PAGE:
How are you bleeding the system? The preferred method is to pull a
vacuum on the top of the reservoir and drawing out any air.
When you pump the pedal is the effort different than when the clutch
It almost has to be on the top if your not using any fluid.
Perhaps pull the master and see what the bore looks like, it almost
sounds like the piston seals are bypassing fluid.
I don't know this application - on the cars I am familiar with with
hydraulic clutch, there is no "pump" in the master cylinder, so any air in
the system is critical - the only and I mean ONLY way to bleed these (on
this particular car) is via a pressure bleeder. Air in the system will
cause the kind of effect described.
Normal pedal bleeding, depress, open bleeder, close bleeder, release
pedal, repeat... over and over and over.
Not noticeably, I think it's applying pressure to the clutch, but that
the reservoir valve in the MC isn't sealing properly at the start of the
stroke, so it doesn't have the displacement to fully release the clutch.
The bores are fine and no fluid is leaking from the MC, so not bypassing
those seals. The design of the MC is pretty crappy IMNSHO, with a
coaxial seal at the front of the piston that is supposed to seal off the
hole to the reservoir at the start of the stroke and then the spring
behind it just compresses as the stroke continues. Worse yet is this is
just a round pseudo-o-ring seal on a flat surface, not a real hard seat
soft seat seal setup. I think I could fab a much better design as well
as increasing total displacement a bit to provide more headroom.
Unless its a 94 or later Ford Ranger clutch...(Mazda included)
Then you have to mount the master...and pull the circlip that holds in
the clutch piston..and very gently pull it out until fluid starts to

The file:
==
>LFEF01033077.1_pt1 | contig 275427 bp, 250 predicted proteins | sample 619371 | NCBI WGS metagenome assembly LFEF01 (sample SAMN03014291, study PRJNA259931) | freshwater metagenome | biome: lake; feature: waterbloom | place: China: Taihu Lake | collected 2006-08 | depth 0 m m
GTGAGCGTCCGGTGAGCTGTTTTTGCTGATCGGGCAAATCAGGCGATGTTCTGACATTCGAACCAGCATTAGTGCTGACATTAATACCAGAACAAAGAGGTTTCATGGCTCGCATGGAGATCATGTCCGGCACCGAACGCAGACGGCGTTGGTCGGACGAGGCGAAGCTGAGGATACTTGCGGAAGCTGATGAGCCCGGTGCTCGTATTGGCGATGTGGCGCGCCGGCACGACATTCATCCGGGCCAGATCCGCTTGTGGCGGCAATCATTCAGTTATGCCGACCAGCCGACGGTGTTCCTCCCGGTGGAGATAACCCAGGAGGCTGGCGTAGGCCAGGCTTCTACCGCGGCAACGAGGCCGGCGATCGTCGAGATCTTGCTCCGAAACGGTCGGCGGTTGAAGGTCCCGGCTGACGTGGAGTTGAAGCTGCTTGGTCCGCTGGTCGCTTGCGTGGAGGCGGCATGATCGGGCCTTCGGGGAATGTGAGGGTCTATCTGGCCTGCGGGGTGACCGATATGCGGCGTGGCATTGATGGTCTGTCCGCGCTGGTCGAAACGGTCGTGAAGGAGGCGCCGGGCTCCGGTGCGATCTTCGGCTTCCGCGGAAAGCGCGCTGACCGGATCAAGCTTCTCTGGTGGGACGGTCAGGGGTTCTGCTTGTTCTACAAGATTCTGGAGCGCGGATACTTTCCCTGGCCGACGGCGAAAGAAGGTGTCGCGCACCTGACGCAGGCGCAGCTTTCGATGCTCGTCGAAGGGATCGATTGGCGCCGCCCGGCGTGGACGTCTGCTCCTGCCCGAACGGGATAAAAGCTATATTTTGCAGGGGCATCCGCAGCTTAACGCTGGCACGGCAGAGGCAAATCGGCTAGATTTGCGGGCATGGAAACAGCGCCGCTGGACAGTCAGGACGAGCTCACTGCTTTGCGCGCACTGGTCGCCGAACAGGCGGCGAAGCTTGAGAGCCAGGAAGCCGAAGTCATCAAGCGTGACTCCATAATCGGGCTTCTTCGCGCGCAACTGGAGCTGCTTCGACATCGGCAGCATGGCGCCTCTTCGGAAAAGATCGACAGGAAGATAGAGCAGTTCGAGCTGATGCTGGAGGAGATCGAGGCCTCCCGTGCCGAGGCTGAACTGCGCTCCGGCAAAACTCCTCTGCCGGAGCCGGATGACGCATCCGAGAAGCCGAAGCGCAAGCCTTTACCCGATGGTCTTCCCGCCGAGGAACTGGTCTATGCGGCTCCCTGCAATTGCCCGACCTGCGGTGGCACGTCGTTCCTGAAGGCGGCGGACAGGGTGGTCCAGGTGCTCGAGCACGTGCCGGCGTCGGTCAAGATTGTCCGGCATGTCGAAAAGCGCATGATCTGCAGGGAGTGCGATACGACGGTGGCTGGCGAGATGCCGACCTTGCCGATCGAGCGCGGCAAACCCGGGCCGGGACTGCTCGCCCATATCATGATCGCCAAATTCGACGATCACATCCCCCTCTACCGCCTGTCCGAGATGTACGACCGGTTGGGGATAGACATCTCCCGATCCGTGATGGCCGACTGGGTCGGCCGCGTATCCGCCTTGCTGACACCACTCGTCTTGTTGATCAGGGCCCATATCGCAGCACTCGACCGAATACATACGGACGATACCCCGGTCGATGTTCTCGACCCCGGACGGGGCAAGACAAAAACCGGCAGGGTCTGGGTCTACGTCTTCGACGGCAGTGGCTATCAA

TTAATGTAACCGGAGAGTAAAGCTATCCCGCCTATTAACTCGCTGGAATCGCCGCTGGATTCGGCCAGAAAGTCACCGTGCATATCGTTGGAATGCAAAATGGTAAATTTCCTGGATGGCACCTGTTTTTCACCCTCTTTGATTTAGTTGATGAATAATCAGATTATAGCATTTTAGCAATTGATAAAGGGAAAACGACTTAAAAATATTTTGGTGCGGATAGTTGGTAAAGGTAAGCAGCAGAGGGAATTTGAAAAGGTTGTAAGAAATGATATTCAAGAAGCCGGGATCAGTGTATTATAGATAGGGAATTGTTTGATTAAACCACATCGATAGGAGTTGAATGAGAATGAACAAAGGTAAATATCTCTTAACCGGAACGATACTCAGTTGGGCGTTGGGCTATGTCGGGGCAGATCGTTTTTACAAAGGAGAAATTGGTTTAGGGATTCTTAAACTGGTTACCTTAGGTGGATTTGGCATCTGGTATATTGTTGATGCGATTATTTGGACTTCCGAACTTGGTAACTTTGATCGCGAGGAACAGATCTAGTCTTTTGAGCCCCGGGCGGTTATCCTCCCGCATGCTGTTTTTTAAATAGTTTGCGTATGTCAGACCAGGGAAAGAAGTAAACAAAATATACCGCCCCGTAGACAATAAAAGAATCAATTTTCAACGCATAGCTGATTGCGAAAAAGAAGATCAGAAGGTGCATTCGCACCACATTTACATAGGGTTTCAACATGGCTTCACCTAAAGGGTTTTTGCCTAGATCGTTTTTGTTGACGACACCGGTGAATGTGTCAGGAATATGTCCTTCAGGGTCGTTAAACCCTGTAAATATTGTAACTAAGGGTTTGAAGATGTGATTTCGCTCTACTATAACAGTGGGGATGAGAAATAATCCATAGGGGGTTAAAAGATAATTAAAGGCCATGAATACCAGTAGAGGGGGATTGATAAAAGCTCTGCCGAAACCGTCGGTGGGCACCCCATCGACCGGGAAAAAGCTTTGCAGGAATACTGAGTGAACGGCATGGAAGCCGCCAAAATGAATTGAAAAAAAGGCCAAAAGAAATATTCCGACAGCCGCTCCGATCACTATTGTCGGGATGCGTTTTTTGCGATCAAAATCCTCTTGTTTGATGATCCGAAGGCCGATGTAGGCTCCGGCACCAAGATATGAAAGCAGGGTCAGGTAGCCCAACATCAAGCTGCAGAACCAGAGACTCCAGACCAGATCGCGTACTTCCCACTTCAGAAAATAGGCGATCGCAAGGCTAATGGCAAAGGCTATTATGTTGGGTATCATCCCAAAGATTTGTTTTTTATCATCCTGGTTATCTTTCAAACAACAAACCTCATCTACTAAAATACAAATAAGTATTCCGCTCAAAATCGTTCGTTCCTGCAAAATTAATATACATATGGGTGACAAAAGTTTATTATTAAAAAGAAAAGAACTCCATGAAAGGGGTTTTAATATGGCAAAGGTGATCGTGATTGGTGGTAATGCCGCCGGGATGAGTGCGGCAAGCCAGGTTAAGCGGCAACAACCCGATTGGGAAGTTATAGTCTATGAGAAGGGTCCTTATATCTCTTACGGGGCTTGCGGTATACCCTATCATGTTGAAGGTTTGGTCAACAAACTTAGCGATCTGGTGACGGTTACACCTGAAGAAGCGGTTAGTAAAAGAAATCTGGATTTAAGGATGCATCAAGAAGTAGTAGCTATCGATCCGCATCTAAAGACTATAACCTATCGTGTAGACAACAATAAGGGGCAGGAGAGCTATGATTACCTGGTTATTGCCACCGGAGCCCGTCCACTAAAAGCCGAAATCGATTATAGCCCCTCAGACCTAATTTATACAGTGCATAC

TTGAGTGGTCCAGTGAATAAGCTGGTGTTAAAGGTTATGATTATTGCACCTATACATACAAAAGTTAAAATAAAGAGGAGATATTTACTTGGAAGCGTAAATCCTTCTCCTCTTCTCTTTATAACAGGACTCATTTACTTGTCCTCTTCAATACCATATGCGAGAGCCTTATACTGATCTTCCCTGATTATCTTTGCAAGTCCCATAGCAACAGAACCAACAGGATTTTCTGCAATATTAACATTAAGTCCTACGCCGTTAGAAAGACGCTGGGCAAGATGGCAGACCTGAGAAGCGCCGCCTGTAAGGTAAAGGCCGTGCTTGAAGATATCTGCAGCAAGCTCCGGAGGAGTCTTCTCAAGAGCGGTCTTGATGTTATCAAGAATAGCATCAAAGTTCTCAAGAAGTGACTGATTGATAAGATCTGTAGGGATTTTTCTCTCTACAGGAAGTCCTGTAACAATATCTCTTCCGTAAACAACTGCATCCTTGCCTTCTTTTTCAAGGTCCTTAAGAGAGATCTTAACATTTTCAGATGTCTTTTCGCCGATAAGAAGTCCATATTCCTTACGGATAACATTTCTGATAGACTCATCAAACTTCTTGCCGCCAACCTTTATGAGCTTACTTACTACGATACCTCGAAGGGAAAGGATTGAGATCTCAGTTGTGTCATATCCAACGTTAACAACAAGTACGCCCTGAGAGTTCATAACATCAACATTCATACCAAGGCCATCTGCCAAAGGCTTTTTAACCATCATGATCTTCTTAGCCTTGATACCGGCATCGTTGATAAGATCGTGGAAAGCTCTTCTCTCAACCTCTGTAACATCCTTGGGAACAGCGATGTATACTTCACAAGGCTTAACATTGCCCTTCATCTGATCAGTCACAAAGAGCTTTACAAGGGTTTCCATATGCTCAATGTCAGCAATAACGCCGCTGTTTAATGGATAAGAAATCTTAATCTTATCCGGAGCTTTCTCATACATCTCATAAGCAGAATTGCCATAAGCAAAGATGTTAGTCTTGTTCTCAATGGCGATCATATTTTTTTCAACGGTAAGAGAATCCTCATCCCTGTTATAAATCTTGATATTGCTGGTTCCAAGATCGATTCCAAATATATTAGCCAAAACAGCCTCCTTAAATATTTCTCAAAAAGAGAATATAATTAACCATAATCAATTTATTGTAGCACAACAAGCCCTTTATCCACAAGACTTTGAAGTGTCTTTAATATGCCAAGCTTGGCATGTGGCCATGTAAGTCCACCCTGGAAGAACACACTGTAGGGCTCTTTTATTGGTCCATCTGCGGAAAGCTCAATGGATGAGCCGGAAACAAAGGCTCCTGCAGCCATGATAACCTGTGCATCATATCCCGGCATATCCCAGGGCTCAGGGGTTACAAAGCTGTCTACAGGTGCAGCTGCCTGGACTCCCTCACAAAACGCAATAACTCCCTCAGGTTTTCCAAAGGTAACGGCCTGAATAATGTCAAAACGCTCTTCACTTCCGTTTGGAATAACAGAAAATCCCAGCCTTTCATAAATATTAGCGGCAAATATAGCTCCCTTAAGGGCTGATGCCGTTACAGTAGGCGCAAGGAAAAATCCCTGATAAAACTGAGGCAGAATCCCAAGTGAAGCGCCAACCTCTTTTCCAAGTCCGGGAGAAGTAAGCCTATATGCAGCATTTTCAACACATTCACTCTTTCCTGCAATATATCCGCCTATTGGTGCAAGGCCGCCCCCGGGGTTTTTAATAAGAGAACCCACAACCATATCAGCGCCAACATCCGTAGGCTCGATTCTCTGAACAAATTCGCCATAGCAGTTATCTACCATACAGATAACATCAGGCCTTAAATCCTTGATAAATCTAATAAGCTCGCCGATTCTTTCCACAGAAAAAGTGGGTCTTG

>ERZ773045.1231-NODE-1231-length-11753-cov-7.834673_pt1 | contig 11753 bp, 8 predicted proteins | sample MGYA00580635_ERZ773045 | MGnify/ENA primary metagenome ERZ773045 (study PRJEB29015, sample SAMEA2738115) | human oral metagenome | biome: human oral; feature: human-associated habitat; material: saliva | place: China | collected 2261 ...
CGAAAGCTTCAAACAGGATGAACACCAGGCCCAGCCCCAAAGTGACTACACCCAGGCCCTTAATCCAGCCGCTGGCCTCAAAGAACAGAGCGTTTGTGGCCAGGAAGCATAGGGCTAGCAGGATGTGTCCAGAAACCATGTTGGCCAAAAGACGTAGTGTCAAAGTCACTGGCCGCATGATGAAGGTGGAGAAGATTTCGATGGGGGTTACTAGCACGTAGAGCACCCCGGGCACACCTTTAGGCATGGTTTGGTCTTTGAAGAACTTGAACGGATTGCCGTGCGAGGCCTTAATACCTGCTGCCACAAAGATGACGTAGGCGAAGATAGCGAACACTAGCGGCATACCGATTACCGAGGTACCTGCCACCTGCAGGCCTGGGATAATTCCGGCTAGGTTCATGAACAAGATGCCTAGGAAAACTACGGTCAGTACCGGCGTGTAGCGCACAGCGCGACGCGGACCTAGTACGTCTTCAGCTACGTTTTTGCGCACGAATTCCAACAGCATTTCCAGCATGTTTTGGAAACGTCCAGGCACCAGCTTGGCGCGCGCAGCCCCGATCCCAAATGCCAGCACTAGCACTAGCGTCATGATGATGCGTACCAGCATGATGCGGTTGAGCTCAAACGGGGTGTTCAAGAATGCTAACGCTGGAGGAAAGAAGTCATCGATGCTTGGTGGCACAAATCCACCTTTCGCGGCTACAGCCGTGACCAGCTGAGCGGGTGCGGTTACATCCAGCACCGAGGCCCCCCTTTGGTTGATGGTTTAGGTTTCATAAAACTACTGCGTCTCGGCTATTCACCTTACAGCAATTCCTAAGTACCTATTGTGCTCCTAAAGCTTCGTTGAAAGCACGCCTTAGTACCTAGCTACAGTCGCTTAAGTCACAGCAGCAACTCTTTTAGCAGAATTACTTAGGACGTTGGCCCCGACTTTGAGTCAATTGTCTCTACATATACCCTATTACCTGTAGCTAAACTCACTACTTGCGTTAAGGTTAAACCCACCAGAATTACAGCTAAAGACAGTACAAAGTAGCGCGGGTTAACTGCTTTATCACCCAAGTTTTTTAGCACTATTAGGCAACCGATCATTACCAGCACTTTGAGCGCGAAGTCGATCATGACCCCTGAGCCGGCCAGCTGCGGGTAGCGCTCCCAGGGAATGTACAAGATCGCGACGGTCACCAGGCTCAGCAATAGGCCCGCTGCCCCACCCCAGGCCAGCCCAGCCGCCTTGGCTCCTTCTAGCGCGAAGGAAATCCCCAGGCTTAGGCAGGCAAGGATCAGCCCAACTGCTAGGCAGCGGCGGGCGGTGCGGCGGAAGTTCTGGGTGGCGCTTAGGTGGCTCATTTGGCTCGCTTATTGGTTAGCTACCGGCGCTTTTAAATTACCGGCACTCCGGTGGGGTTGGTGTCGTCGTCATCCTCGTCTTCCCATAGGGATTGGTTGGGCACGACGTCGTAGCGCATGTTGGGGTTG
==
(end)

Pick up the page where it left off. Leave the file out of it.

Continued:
drain on your floorboards. Only way.
'In the first place, we should insist that if the immigrant who comes here in
becomes an American and assimilates himself to us, he shall be treated on an
equality with everyone else, for it is an outrage to discriminate against any
because of creed, or birthplace, or origin. But this is predicated upon the
person's becoming in every facet an American, and nothing but an American...
There can be no divided allegiance here. Any man who says he is an American,
but something else also, isn't an American at all. We have room for but one flag,
the American flag... We have room for but one language here, and that is the
English language.. and we have room for but one sole loyalty and that is a
loyalty to the American people.'
Theodore Ro osevelt 1907
Try vacuum bleeding it. MUCH easier and you only need a hand pump to do it.
TSB - 01-07-31-002B
Improved Bleeding Procedure for Hydraulic Clutch Release System
Covers 2007 and prior GM cars and light trucks.
The basics are that you use a hand pump and a cover adapter and pull a
15-20 inch vacuum on the reservoir. Fill reservoir. Repeat as needed
until the bubbles stop or the fluid level doesn't drop.
Could be that the piston has a small tear or defect that prevents a seal.
Tim, that's about as simple a hydraulic project as there is.
The pressures are laughable. The only real consideration is whether the
volume of the MC is sufficient to move your slave piston the required
There are dozens of of clutch master cylinders available in the
aftermarket hot-rod catalogs. I'd bet money you aren't the first one
to do this exact project.
Persoanlly, I'd call Craig Taylor at Taylor Engineering in Dallas.
Nice guy, very helpful, and I bet he can tell you exactly what you
need off the top of his head.
You need the same overall mechanical advantage - main thing is the
bore of the master cyl - assuming the leverage on the pedal is the
Measure the bore of the clutch slave and the master of the original
install - calculate ratio. Then calculate the mechanical advantage of
the clutch pedal as a lever. Multiply them for the total MA.
If your replacement setup is close, you are OK. Low MA makes a heavy
On Tue, 21 Jul 2009 12:03:46 -0500, Tim Wescott wrote:
Comments here, plus perusal of some ads in Street Rodder (_why_ didn't I
think of that before?) lead me to think that I can make a suitable
linkage to place the clutch MS in decent place, then I'll use whatever
seems to have the right bore (hopefully cheap, from a junkyard).
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